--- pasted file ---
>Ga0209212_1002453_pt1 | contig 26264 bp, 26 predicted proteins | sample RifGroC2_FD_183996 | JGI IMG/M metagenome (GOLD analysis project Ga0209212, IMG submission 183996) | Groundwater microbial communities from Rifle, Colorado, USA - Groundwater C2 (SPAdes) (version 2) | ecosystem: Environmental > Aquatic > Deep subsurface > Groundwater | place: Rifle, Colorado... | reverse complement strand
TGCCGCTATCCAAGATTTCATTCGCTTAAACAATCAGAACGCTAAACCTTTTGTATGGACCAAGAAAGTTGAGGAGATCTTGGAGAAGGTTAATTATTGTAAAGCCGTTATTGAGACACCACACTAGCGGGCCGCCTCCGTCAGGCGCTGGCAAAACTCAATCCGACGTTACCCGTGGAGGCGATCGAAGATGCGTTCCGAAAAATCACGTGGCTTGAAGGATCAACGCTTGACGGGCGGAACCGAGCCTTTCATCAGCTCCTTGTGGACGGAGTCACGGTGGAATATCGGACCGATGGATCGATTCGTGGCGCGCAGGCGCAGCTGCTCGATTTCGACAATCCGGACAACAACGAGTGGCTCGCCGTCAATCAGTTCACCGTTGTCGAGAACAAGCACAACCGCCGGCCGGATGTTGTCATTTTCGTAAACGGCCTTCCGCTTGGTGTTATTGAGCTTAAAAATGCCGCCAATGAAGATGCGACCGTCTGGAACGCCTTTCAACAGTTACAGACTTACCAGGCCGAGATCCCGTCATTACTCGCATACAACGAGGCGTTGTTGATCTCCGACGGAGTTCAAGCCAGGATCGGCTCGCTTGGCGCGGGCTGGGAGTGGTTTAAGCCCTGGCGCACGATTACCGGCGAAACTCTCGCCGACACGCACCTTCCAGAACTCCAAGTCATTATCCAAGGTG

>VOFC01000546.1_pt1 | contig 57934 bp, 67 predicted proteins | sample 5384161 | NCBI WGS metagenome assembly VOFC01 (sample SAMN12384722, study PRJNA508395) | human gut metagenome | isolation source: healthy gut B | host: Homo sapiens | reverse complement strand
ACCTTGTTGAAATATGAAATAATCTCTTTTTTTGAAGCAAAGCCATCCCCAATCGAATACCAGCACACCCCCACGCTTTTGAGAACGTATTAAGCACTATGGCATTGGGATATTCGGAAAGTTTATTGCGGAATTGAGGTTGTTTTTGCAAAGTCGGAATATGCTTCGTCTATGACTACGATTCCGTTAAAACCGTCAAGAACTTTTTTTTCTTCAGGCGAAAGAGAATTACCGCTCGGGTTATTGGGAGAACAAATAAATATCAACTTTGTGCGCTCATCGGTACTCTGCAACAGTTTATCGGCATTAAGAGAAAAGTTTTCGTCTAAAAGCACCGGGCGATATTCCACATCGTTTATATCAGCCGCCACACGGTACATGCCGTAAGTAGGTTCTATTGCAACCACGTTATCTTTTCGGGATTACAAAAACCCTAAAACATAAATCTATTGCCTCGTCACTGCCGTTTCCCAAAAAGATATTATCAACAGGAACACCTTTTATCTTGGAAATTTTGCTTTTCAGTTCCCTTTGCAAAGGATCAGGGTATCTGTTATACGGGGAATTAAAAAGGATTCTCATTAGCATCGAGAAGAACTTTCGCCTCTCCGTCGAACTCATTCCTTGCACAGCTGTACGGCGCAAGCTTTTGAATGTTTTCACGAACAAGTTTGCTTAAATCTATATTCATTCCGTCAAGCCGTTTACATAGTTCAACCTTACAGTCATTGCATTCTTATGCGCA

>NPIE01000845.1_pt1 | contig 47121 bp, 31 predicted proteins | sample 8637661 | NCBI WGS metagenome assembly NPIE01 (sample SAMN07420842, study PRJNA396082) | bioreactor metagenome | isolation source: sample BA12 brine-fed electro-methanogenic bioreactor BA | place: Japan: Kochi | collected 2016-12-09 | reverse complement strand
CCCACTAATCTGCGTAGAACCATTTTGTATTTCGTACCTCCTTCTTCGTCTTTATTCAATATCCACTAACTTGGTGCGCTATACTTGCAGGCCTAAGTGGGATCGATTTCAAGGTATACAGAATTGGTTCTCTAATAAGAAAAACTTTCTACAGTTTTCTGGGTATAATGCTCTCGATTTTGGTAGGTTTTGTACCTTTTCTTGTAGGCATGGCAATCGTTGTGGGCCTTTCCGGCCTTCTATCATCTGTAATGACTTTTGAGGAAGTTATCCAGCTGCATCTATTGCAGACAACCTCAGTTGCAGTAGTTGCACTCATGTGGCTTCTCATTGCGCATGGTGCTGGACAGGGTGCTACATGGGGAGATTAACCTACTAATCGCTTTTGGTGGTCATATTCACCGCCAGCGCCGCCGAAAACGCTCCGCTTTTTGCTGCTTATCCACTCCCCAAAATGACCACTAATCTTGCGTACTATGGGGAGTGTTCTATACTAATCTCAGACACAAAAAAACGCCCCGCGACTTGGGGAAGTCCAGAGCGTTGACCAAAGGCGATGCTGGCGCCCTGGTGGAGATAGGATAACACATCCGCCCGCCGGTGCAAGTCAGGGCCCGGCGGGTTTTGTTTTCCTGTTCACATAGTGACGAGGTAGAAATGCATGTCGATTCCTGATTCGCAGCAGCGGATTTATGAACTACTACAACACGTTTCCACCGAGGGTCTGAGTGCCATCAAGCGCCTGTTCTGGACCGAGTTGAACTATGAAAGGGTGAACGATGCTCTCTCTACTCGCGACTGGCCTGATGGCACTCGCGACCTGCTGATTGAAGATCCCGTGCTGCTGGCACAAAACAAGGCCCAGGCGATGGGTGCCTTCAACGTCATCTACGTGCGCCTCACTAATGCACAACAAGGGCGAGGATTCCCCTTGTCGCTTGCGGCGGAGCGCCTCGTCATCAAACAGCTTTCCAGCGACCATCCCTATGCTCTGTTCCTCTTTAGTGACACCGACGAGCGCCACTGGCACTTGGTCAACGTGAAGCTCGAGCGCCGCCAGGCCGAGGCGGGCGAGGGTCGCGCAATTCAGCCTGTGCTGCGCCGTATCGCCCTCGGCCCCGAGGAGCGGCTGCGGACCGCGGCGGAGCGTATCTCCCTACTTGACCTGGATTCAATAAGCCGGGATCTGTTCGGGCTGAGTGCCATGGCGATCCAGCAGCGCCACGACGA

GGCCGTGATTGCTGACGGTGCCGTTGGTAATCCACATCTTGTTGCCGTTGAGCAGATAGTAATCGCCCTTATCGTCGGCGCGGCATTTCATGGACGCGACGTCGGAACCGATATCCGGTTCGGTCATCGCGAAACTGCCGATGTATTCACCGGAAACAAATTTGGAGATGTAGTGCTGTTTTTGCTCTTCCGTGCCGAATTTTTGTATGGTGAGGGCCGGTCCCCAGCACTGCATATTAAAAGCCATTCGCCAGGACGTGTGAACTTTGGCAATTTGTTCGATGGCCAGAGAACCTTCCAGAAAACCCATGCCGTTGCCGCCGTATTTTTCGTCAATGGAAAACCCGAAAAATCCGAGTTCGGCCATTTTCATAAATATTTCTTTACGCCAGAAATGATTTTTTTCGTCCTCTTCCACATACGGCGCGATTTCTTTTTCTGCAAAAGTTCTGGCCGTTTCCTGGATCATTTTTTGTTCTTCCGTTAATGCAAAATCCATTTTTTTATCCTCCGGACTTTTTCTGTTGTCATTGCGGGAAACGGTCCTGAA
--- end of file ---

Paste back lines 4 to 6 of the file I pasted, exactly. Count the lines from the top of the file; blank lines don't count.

ACCTTGTTGAAATATGAAATAATCTCTTTTTTTGAAGCAAAGCCATCCCCAATCGAATACCAGCACACCCCCACGCTTTTGAGAACGTATTAAGCACTATGGCATTGGGATATTCGGAAAGTTTATTGCGGAATTGAGGTTGTTTTTGCAAAGTCGGAATATGCTTCGTCTATGACTACGATTCCGTTAAAACCGTCAAGAACTTTTTTTTCTTCAGGCGAAAGAGAATTACCGCTCGGGTTATTGGGAGAACAAATAAATATCAACTTTGTGCGCTCATCGGTACTCTGCAACAGTTTATCGGCATTAAGAGAAAAGTTTTCGTCTAAAAGCACCGGGCGATATTCCACATCGTTTATATCAGCCGCCACACGGTACATGCCGTAAGTAGGTTCTATTGCAACCACGTTATCTTTTCGGGATTACAAAAACCCTAAAACATAAATCTATTGCCTCGTCACTGCCGTTTCCCAAAAAGATATTATCAACAGGAACACCTTTTATCTTGGAAATTTTGCTTTTCAGTTCCCTTTGCAAAGGATCAGGGTATCTGTTATACGGGGAATTAAAAAGGATTCTCATTAGCATCGAGAAGAACTTTCGCCTCTCCGTCGAACTCATTCCTTGCACAGCTGTACGGCGCAAGCTTTTGAATGTTTTCACGAACAAGTTTGCTTAAATCTATATTCATTCCGTCAAGCCGTTTACATAGTTCAACCTTACAGTCATTGCATTCTTATGCGCA

>NPIE01000845.1_pt1 | contig 47121 bp, 31 predicted proteins | sample 8637661 | NCBI WGS metagenome assembly NPIE01 (sample SAMN07420842, study PRJNA396082) | bioreactor metagenome | isolation source: sample BA12 brine-fed electro-methanogenic bioreactor BA | place: Japan: Kochi | collected 2016-12-09 | reverse complement strand
CCCACTAATCTGCGTAGAACCATTTTGTATTTCGTACCTCCTTCTTCGTCTTTATTCAATATCCACTAACTTGGTGCGCTATACTTGCAGGCCTAAGTGGGATCGATTTCAAGGTATACAGAATTGGTTCTCTAATAAGAAAAACTTTCTACAGTTTTCTGGGTATAATGCTCTCGATTTTGGTAGGTTTTGTACCTTTTCTTGTAGGCATGGCAATCGTTGTGGGCCTTTCCGGCCTTCTATCATCTGTAATGACTTTTGAGGAAGTTATCCAGCTGCATCTATTGCAGACAACCTCAGTTGCAGTAGTTGCACTCATGTGGCTTCTCATTGCGCATGGTGCTGGACAGGGTGCTACATGGGGAGATTAACCTACTAATCGCTTTTGGTGGTCATATTCACCGCCAGCGCCGCCGAAAACGCTCCGCTTTTTGCTGCTTATCCACTCCCCAAAATGACCACTAATCTTGCGTACTATGGGGAGTGTTCTATACTAATCTCAGACACAAAAAAACGCCCCGCGACTTGGGGAAGTCCAGAGCGTTGACCAAAGGCGATGCTGGCGCCCTGGTGGAGATAGGATAACACATCCGCCCGCCGGTGCAAGTCAGGGCCCGGCGGGTTTTGTTTTCCTGTTCACATAGTGACGAGGTAGAAATGCATGTCGATTCCTGATTCGCAGCAGCGGATTTATGAACTACTACAACACGTTTCCACCGAGGGTCTGAGTGCCATCAAGCGCCTGTTCTGGACCGAGTTGAACTATGAAAGGGTGAACGATGCTCTCTCTACTCGCGACTGGCCTGATGGCACTCGCGACCTGCTGATTGAAGATCCCGTGCTGCTGGCACAAAACAAGGCCCAGGCGATGGGTGCCTTCAACGTCATCTACGTGCGCCTCACTAATGCACAACAAGGGCGAGGATTCCCCTTGTCGCTTGCGGCGGAGCGCCTCGTCATCAAACAGCTTTCCAGCGACCATCCCTATGCTCTGTTCCTCTTTAGTGACACCGACGAGCGCCACTGGCACTTGGTCAACGTGAAGCTCGAGCGCCGCCAGGCCGAGGCGGGCGAGGGTCGCGCAATTCAGCCTGTGCTGCGCCGTATCGCCCTCGGCCCCGAGGAGCGGCTGCGGACCGCGGCGGAGCGTATCTCCCTACTTGACCTGGATTCAATAAGCCGGGATCTGTTCGGGCTGAGTGCCATGGCGATCCAGCAGCGCCACGACGA